Houston - The Texas Commission on Environmental Quality (TCEQ) is requesting comments by 5 p.m., Thursday, May 14, on a new 2020 Annual Monitoring Network Plan to address fine particulate matter pollution (PM2.5) in Houston. Your input is critically important.
Exposure to PM2.5 is the largest environmental risk for early death in the U.S. These invisible airborne particles can lodge in our lungs, enter our bloodstream and cause heart attacks, strokes, and lung cancer. When a pregnant woman is exposed, it can harm her infant’s growth and development. In Houston, particle pollution contributed to more than 5,000 early deaths and nearly $50 billion in economic damages in 2015 alone.
While almost all of Houston is exposed to this type of pollution above the level that scientists say is safe, using satellite data from a Harvard analysis, Environmental Defense Fund scientists recently identified a large toxic plume of particulate matter in west Houston. It went undetected for years because TCEQ has not monitored particulate matter in the area.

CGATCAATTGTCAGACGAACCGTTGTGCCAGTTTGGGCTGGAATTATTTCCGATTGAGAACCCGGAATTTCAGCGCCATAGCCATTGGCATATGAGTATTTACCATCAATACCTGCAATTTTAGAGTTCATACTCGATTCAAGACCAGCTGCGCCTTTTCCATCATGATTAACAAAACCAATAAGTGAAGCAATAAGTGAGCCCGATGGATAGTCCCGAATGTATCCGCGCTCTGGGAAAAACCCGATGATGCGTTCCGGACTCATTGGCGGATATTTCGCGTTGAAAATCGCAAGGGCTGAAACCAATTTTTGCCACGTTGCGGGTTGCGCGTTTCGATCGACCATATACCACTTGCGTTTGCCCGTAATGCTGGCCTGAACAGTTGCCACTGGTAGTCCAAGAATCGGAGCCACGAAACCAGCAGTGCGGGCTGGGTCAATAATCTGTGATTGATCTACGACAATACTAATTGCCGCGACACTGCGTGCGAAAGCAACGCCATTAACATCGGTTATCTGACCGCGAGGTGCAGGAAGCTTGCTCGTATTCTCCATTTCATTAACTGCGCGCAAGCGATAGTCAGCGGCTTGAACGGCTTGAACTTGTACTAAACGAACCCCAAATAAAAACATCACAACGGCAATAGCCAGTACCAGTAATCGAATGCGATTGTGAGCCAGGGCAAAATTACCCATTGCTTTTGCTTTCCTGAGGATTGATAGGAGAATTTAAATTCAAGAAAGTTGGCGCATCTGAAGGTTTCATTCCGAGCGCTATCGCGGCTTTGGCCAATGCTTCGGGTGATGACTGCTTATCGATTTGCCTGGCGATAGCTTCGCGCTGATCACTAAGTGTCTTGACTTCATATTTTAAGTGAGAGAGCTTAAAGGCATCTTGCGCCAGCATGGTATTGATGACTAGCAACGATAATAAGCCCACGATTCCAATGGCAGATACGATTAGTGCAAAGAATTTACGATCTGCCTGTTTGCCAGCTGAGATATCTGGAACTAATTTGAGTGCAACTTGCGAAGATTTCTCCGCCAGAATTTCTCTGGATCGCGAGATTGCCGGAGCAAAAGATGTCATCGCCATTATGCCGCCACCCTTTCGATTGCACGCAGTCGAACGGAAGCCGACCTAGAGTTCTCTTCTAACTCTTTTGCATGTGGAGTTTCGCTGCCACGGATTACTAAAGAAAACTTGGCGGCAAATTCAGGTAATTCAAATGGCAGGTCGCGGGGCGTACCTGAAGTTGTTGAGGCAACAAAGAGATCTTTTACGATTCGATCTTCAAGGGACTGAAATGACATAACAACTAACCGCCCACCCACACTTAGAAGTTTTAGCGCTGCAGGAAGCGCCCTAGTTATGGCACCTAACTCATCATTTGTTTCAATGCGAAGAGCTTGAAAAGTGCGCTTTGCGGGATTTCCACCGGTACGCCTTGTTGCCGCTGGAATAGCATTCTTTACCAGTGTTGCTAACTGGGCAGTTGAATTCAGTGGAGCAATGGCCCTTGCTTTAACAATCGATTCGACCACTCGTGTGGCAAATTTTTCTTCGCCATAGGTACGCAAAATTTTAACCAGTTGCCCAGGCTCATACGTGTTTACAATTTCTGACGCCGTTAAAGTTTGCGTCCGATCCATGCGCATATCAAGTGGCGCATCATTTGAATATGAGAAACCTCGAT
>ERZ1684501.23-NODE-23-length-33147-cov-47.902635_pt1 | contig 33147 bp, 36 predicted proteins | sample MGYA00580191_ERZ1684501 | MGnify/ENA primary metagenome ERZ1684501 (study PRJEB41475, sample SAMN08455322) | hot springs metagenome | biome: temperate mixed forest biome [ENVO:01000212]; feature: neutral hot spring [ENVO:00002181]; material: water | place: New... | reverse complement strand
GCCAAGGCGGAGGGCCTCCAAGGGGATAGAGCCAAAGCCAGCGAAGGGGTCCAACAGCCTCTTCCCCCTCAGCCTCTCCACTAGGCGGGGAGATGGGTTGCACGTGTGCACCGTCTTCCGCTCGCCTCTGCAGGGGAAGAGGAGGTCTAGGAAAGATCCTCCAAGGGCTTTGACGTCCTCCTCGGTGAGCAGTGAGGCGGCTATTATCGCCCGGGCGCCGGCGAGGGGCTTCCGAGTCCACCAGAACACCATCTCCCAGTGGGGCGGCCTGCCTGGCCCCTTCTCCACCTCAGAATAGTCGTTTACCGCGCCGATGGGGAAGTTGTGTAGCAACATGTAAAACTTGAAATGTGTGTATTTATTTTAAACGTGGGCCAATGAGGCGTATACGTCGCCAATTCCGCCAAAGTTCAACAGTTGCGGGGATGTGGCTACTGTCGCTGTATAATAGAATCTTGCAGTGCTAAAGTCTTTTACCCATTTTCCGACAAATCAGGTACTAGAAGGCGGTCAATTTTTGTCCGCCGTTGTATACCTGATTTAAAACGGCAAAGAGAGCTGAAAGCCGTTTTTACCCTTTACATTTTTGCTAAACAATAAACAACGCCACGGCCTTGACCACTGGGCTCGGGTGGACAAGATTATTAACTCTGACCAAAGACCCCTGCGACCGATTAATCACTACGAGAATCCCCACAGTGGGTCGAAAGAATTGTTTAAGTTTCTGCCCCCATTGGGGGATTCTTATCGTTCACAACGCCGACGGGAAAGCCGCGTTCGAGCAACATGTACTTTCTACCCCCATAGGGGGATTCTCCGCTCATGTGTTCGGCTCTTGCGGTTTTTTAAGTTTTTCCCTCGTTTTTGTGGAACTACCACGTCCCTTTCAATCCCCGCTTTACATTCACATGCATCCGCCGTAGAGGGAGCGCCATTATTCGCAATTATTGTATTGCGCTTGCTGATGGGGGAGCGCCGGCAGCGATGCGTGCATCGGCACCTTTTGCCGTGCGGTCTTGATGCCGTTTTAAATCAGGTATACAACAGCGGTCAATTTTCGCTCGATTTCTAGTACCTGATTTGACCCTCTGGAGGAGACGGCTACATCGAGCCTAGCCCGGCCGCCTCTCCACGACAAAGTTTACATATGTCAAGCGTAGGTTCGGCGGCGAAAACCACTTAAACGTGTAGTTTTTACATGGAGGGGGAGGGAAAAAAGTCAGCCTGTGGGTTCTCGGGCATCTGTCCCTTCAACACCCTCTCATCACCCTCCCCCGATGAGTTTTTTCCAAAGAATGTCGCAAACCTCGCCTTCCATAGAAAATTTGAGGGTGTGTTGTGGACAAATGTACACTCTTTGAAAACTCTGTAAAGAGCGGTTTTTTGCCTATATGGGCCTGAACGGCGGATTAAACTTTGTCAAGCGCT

The TCEQ has now proposed, as part of its 2020 Plan, to place a monitor for PM2.5 in the western part of Houston. This is just a small, but important, step closer to establishing a more comprehensive public air monitoring network that will help address regional air pollution. Identifying the high concentrations of PM2.5 will help to advocate for cleaning up its likely sources along the Ship Channel.
However, TCEQ and the US Environmental Protection Agency (EPA) are not required to take action unless a federally certified monitor measures the pollution. And while a new monitor has been proposed, tighter budgets could prevent this from happening despite the need.
Air Alliance is requesting Houston residents to ask TCEQ to follow through on their commitment to place a new monitor in the Houston region — and encourage them to take further action to keep Houston safe.